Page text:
This poem came out of the May 2012 Crowdfunding Creative Jam. It was inspired by a prompt from ankewehner. It belongs to the series Hart's Farm.
All 13 verses have been posted. Linkers include: rix_scaedu, aldersprig, technoshaman, janetmiles, lb_lee, DW user jjhunter, DW user Chanter_greenie, wyld_dandelyon
Una ruled over the kitchen,
and in the days before Jul it was a busy place.
Her white apron covered a dress of deepest green
and her golden hair was pinned securely atop her head.
Everyone looked to her to orchestrate the preparations.
Elharn brought in the ham to thaw,
whole haunch of hog from the autumn butchering.
Rowen bundled the spices to boil with it,
tying them up in twists of cheesecloth.
Arnvid the carpenter made the bread
for dipping in the kettle to soak up the ham broth,
his steady hands kneading the dough on the smooth board.
Una baked the gingerbread cookies
and whipped the icing to a white froth.
She guided the children as they decorated the cookies,
placing swirls of icing and dots of red and green candies.
When Bjarni and Engelbert began to squabble,
they were firmly separated
and made to do each other's chores.
Muirgen the fisher braided her light brown hair
and rolled up the sleeves of her storm-gray dress.
She set the lutfisk to soak in a bowl
and brought jars of pickled herring from the pantry,
passing Solvig with her chalkboard of notes
about what they had used and had left.
The smokehouse yielded slabs of salmon
to be sliced thin and served on crusty bread.
There were sausages of all kinds to be prepared,
big ones and small ones and smoked ones
cooked and arranged neatly on their platters.
Una's plump hands were deft and sure
as they wielded the knife over the chopping block.
Auduna, now so roundly pregnant
that she waddled when she walked,
sat in a chair shredding the red cabbage for rödkål,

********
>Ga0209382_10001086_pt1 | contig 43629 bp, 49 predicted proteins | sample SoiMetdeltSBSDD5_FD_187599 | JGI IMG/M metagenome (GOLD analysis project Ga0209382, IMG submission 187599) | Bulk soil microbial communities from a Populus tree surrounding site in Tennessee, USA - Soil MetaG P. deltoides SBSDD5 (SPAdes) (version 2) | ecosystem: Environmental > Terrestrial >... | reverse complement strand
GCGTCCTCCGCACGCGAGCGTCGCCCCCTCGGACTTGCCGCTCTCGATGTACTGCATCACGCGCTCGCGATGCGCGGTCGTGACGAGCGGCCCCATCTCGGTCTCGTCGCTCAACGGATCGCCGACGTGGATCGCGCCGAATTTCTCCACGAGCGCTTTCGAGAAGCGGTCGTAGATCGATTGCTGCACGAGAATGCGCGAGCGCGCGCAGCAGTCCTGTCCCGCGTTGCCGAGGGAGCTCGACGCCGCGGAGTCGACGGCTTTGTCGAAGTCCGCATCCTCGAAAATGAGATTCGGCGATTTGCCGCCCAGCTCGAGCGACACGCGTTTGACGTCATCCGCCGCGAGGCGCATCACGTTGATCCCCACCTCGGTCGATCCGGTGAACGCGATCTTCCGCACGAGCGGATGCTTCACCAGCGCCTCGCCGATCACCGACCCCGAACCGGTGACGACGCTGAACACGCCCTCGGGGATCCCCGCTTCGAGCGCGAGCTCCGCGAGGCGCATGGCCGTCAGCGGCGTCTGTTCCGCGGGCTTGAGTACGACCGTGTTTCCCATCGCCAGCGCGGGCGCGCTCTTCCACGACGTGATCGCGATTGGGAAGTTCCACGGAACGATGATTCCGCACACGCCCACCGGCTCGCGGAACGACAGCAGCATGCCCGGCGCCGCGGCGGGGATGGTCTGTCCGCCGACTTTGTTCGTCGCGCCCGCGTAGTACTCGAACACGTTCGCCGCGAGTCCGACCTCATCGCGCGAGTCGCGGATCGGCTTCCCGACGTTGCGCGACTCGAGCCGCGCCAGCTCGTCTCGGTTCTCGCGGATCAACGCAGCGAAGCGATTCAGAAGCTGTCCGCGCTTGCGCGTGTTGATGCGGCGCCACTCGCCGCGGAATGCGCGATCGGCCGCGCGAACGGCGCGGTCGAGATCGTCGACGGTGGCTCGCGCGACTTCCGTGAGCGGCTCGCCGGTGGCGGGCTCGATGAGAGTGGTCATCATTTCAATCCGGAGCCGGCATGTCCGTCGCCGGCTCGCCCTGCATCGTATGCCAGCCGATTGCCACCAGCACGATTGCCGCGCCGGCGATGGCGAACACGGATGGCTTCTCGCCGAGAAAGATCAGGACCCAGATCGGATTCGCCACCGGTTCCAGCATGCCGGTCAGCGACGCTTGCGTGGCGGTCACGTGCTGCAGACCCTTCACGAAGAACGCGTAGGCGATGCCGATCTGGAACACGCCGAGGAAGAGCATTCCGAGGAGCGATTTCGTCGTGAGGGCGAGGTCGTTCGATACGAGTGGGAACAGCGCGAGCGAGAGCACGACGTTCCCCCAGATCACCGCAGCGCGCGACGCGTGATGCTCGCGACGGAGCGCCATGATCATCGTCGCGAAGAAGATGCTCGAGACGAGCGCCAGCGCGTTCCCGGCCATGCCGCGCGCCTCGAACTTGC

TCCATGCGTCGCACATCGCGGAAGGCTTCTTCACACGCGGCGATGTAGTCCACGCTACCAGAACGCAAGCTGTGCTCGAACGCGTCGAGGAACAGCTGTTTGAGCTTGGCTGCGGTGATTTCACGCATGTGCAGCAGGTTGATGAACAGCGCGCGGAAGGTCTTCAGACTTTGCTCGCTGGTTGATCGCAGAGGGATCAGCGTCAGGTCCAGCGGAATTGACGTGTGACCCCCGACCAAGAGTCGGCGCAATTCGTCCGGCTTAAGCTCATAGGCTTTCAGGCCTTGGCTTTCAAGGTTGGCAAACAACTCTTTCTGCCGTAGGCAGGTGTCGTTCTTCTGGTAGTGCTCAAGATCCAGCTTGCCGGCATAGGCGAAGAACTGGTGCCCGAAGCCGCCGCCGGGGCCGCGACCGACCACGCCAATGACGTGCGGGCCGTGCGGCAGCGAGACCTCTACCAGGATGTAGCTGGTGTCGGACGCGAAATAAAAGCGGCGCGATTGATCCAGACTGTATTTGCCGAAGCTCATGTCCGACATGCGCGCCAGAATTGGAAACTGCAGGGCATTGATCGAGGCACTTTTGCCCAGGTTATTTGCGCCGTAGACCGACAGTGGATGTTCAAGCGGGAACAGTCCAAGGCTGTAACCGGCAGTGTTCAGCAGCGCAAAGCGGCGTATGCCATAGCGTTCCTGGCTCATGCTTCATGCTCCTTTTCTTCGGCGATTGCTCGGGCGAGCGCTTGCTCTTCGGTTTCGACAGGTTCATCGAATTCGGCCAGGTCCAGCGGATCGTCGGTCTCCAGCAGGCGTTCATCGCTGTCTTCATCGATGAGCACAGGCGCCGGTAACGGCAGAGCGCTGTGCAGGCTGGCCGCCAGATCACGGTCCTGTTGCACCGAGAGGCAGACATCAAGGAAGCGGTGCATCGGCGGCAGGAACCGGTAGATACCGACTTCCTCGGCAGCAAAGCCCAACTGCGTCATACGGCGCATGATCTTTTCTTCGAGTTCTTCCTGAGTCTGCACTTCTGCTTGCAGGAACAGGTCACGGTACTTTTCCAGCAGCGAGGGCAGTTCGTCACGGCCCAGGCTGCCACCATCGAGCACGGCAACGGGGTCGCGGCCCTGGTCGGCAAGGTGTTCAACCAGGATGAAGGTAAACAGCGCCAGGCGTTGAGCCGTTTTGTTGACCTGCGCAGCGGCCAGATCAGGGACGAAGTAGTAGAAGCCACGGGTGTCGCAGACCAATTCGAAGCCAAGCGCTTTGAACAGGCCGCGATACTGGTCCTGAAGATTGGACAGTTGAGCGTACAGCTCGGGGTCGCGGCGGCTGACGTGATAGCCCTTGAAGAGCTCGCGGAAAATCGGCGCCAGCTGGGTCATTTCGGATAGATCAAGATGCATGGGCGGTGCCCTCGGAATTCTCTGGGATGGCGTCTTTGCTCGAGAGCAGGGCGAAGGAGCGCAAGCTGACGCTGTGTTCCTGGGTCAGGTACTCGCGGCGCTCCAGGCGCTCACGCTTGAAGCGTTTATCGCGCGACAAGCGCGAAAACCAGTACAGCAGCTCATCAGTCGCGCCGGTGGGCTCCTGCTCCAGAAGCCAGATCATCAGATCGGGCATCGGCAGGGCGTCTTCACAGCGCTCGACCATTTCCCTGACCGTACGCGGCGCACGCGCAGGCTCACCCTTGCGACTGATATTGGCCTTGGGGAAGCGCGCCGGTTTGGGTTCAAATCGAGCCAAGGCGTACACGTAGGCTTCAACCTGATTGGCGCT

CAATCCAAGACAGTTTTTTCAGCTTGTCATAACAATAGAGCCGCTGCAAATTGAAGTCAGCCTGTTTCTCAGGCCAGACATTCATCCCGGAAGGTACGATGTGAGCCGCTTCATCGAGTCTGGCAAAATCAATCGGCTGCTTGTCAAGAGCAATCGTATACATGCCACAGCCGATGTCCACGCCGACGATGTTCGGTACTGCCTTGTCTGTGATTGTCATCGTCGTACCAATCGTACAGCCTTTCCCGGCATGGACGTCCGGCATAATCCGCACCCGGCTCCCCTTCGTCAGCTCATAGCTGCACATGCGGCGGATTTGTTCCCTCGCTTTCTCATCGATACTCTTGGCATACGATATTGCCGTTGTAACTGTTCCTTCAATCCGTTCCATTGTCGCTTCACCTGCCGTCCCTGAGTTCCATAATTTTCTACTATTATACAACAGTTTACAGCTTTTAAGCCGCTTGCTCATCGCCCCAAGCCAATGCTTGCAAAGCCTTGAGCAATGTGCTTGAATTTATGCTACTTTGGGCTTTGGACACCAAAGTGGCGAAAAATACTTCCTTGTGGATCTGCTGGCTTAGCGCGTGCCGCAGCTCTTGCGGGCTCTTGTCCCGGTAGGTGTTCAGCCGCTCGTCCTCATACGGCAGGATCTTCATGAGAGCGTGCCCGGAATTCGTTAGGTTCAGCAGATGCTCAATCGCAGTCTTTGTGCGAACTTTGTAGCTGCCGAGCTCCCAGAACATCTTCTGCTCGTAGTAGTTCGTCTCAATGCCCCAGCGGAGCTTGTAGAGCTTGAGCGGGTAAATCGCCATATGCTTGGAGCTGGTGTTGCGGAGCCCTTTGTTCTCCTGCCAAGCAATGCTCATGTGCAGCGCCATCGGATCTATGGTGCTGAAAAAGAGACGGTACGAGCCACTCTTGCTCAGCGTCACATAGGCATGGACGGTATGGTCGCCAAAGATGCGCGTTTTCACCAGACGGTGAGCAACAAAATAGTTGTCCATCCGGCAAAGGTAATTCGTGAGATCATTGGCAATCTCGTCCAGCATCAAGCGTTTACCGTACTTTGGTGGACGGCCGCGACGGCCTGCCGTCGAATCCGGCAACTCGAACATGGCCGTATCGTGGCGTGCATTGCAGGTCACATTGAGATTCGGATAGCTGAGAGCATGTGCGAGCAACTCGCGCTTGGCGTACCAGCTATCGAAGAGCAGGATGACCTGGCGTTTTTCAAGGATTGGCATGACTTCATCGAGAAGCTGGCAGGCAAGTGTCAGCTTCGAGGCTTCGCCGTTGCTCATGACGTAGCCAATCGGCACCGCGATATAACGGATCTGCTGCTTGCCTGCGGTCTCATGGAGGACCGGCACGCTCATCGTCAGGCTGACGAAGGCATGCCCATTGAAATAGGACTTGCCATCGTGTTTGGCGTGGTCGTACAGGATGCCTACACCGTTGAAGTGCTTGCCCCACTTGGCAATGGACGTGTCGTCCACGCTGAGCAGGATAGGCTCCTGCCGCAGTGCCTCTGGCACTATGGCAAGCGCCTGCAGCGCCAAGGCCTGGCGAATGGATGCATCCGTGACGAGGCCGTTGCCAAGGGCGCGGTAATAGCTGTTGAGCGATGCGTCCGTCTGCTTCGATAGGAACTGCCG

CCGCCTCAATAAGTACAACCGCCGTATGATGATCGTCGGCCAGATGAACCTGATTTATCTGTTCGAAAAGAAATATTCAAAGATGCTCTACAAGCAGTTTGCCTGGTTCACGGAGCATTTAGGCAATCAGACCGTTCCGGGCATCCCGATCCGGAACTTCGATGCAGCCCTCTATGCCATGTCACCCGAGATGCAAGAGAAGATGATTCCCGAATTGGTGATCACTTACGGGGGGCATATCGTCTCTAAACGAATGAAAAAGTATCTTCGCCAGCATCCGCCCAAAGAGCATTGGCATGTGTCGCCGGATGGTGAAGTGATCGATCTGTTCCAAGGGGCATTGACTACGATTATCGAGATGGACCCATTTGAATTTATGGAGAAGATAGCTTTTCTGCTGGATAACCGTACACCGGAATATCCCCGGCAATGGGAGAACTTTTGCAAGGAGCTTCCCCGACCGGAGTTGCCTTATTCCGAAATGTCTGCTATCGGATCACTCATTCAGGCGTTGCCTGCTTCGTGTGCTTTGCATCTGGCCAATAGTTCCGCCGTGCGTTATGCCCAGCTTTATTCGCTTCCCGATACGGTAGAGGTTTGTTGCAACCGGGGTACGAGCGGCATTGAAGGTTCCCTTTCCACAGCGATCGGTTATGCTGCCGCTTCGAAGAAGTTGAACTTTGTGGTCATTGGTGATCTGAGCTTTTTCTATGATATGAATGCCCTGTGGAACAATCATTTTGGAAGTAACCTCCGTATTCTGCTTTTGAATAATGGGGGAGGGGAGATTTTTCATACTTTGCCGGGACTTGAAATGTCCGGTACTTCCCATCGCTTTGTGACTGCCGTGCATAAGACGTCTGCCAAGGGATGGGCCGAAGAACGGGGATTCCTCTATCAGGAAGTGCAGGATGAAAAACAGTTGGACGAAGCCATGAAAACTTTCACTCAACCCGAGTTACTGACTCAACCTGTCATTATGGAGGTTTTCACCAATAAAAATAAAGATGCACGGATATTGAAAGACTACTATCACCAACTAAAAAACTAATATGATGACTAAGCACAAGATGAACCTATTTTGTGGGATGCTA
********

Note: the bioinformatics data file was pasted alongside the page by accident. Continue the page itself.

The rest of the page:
and the green kale for grönkål,
the sweet and sour side dishes among her favorites.
The kitchen was warm and crowded
and everyone talked as they worked,
happy chatter filling the air
like the smells of good food cooking.
Rowen cuddled with Arnvid
as they discussed building a spice cabinet.
Muirgen spoke of harvesting ice from the lake
and who might volunteer to saw or haul the blocks.
Auduna mulled over baby names,
trying out this one and that one
and asking everyone's opinion.
Una swirled through the conversations,
dipping into each one now and again
like a cook tasting the soup to see if it needed anything.
At last the time came to lay the table,
long dark boards covered by white lace
and weighed down by tall golden candelabras
with their beeswax tapers all ablaze.
White-and-blue china stacked high
and crystal goblets glimmered in the candlelight.
The vast hearth in the corner
roared with red flames around the Jul log.
Under the table there scampered a kitten,
her white coat marked with swirls of marmalade,
playing with the golden tassels on the chairs.
Inge and Aisling strolled in holding hands,
saw the kitten, and scooped her safely out of the way
to sit by the hearth with a bowl of fish.
Frida carried a huge tankard of sweet fizzy Julmust
from which she filled people's cups with the holiday drink.
Astrid stood at one end of the table
carefully slicing four different kinds of cheese,
her small hands steady on the plane.
Bergren leaned over to carve the ham,
thick slabs of bright pink meat falling onto the platter.
Leif presided over the feast in his role as Julfader,
enthroned behind a smaller table decorated with greenery
cradling a cask of wine and a spill of sun-gold coins.
Karin filled a plate for him, a sample of everything
brought to the side table as an offering.
In the dining hall, all was warm and bright,
bodies brushing fondly together as people took their places.
The small crystal panes of the windows
were feathered with frost, and outside
the wind swished past with curtains of cold white snow,
unable to touch what lay within.
* * *
Read about traditional dishes served for Jul or Christmas in Sweden. Lutfisk is a type of preserved fish. Rödkål is sweet-and-sour red cabbage. Grönkål is green kale. Julmust is a Swedish soft drink.
Julfader means "Yule Father," sometimes rendered as "Father Frost."